Is Three a Crowd in Service?
About one-fifth of consumers now seek third-party advice first for service problems, according to a new report from Jupiter, which helps uncover how this new consumer behavior can best be served.
Posted May 9, 2007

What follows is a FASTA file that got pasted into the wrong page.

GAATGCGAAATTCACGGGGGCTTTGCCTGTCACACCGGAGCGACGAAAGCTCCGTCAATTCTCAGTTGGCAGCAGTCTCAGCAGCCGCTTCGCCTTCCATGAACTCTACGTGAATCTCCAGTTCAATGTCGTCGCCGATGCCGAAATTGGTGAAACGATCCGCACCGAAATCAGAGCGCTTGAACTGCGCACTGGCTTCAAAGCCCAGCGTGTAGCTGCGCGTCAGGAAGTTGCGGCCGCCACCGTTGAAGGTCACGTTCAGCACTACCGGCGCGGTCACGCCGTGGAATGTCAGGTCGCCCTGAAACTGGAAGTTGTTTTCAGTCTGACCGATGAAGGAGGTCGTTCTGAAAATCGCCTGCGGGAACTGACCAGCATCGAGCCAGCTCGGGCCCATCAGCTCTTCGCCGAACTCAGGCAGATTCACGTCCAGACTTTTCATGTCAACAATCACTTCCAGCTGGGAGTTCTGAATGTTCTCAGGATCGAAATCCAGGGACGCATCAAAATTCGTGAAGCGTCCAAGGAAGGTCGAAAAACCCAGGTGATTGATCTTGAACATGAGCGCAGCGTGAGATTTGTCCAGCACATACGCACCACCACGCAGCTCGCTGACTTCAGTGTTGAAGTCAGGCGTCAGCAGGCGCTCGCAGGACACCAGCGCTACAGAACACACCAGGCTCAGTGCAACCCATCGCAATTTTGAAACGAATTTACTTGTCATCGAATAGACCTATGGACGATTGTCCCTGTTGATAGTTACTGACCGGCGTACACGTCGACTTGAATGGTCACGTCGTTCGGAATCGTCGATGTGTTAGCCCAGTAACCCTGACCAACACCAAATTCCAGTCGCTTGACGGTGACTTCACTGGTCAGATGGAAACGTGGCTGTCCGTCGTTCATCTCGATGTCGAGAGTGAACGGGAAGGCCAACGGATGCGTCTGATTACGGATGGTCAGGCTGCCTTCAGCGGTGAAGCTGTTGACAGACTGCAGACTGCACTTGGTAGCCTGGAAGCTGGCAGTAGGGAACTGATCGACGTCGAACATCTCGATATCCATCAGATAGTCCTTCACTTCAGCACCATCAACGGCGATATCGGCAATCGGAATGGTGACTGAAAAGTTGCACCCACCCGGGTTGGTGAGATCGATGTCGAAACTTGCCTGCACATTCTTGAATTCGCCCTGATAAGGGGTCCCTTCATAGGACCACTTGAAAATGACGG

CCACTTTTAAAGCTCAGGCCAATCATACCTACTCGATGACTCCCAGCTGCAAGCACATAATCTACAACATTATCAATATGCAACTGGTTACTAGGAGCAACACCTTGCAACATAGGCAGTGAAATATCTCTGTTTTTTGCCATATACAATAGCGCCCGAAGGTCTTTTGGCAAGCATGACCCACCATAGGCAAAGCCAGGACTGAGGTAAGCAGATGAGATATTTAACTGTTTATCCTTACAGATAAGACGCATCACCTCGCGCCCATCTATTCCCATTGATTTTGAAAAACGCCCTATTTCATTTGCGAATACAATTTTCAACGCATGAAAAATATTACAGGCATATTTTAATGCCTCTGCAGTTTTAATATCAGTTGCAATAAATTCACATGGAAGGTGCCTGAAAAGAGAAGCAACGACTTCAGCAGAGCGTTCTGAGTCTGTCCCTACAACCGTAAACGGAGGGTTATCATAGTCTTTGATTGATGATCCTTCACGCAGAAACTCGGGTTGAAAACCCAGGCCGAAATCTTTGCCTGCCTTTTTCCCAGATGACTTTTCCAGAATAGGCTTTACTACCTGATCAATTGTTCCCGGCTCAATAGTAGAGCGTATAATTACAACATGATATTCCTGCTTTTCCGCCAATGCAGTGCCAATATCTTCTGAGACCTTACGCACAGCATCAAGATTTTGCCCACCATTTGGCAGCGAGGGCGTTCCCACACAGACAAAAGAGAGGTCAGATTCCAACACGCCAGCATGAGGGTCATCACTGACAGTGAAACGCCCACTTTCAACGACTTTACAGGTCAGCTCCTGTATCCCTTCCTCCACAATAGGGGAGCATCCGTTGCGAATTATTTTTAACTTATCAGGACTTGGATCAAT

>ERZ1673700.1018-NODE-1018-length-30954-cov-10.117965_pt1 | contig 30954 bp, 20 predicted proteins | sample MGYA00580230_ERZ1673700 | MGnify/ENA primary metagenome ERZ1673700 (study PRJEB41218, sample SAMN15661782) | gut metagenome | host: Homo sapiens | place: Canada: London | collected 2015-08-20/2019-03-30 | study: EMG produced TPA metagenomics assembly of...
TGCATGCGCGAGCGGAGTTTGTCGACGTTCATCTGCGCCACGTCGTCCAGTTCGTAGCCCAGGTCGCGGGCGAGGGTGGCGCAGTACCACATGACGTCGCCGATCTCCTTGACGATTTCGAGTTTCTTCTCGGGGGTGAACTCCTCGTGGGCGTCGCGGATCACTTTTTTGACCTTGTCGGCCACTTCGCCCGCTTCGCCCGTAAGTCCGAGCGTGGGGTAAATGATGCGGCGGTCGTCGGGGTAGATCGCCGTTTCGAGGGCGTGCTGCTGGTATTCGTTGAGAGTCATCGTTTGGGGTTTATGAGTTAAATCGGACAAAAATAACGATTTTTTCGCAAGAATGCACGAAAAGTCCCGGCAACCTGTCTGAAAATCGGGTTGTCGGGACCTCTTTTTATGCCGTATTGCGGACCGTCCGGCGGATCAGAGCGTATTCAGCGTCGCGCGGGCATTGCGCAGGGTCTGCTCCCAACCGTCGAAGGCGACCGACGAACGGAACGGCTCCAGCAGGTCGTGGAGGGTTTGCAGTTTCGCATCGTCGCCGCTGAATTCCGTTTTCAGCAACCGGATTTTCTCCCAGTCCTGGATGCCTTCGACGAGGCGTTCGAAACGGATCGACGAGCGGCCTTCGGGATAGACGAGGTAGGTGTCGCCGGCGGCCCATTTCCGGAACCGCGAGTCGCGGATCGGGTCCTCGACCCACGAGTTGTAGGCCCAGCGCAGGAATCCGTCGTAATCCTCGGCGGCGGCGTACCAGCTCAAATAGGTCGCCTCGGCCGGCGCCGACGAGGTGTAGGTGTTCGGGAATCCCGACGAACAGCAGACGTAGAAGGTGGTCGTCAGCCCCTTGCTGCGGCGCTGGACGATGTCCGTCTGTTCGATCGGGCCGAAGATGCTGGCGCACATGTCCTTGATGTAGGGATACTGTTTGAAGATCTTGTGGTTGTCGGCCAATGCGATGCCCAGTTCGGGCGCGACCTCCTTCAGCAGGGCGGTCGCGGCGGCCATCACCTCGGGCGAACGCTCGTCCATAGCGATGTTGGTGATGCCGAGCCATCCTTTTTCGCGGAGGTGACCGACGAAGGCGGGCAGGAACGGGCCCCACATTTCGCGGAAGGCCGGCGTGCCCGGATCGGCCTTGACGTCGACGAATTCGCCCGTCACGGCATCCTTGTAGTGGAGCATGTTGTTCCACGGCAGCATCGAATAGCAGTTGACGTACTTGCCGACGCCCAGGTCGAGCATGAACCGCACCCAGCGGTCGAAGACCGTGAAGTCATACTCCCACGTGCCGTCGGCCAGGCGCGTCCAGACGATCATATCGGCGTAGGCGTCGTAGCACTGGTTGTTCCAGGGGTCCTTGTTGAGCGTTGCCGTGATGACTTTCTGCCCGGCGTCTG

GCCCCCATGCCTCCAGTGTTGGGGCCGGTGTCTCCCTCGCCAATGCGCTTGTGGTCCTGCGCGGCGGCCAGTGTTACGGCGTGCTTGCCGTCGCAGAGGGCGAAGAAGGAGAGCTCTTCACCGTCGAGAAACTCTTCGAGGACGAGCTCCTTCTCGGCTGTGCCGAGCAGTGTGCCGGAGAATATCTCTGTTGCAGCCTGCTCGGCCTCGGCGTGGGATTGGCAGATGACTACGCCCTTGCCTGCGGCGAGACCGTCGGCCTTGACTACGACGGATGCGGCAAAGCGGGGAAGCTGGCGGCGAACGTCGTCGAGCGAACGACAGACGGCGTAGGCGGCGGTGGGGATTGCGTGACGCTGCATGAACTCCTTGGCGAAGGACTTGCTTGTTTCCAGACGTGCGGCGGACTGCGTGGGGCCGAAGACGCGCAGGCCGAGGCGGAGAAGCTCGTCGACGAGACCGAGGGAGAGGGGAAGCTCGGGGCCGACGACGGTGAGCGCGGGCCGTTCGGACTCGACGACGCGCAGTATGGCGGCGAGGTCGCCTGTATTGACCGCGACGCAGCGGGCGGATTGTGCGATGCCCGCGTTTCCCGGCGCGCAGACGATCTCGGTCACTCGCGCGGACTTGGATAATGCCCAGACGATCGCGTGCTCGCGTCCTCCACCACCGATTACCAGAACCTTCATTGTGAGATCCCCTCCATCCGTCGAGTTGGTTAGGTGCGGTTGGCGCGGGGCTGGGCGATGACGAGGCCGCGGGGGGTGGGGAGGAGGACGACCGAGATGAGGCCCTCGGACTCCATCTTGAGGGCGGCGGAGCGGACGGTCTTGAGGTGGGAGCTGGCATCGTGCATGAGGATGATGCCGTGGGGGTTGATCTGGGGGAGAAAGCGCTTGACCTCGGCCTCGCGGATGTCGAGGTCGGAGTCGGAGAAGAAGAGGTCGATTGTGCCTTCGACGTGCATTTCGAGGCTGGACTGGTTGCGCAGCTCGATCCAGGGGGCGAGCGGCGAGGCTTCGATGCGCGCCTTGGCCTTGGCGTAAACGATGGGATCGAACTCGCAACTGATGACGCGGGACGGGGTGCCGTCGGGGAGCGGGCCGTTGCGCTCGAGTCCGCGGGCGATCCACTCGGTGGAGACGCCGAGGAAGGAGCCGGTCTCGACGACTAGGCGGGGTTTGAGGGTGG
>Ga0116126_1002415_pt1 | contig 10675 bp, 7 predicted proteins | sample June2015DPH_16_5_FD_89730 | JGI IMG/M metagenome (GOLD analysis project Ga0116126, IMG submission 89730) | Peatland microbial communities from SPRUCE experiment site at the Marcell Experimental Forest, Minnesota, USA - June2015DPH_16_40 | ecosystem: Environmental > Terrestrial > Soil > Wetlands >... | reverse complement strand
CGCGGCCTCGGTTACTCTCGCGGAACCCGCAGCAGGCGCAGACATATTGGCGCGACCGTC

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People turn to friends and family first in moments of crisis and for many, according to a new study from Jupiter Research; this holds true whether the precipitating event is a true disaster or simply a minor product service problem. "Third-Party Service Seekers" finds that 18 percent of all consumers who seek service can be defined as third-party service seekers, or those who look to a blog or forum before contacting the company. Jupiter emphasizes that to counter negative feedback third-party service seekers might find, companies should keep their traditional service channels strong, because even third party-seekers will turn to the company in the end to resolve major issues. The report finds that 18 percent of consumers reach out to blogs, forums, portals, friends, or enthusiast sites when attempting to fix a product or service problem. "Third party service-seekers are unlike first-party service seekers in many ways," the study states. Generally speaking, these consumers are also more tech savvy regarding traditional service channels. They are 17 percent more likely to be satisfied with IVR interactions than other consumers. Additionally, they are 75 percent more likely to be satisfied with a company's Web self-service offerings, such as FAQs on a Web site, than the average consumer seeking service. Third-party service seekers are both pickier regarding service issues and more willing to spread negative feedback on companies and brands via word of mouth, according to the study. For example, they are 34 percent more likely to be concerned with the speed of turnaround on emailed service requests. They are also 13 percent more likely to become dissatisfied if email response is slow. Although the buying decisions of third-party service seekers are less likely to be affected by poor service (5 percent less than average said they would be less likely to purchase online from the company again), they are much more likely to share their experiences with others. Two-thirds of these consumers claimed that they tell acquaintances about poor experiences (16 percent more than average). They are more than twice as likely to contact a consumer protection agency as well. However, this feedback can go both ways; according to the report they are 2.3 times more likely to share a good service experience with people they know. Although this consumer segment may seem like an uncontrollable threat to brand identity, Jupiter says that the best way to handle them is to provide good, timely service. A company cannot control where third-party service seekers go for service and who they spread negative feed to, but it can control what their traditional service experience looks like and therefore what these consumers will tell their friends. The report asserts, "Ultimately meeting these consumers' expectations will go a long way toward both mitigating risk of their negative viral activity and capitalizing on their gregarious tendency to spread word about positive experiences." Related articles: Satisfying a Double Standard SAS Serves it Up on Demand Transforming the Customer Experience
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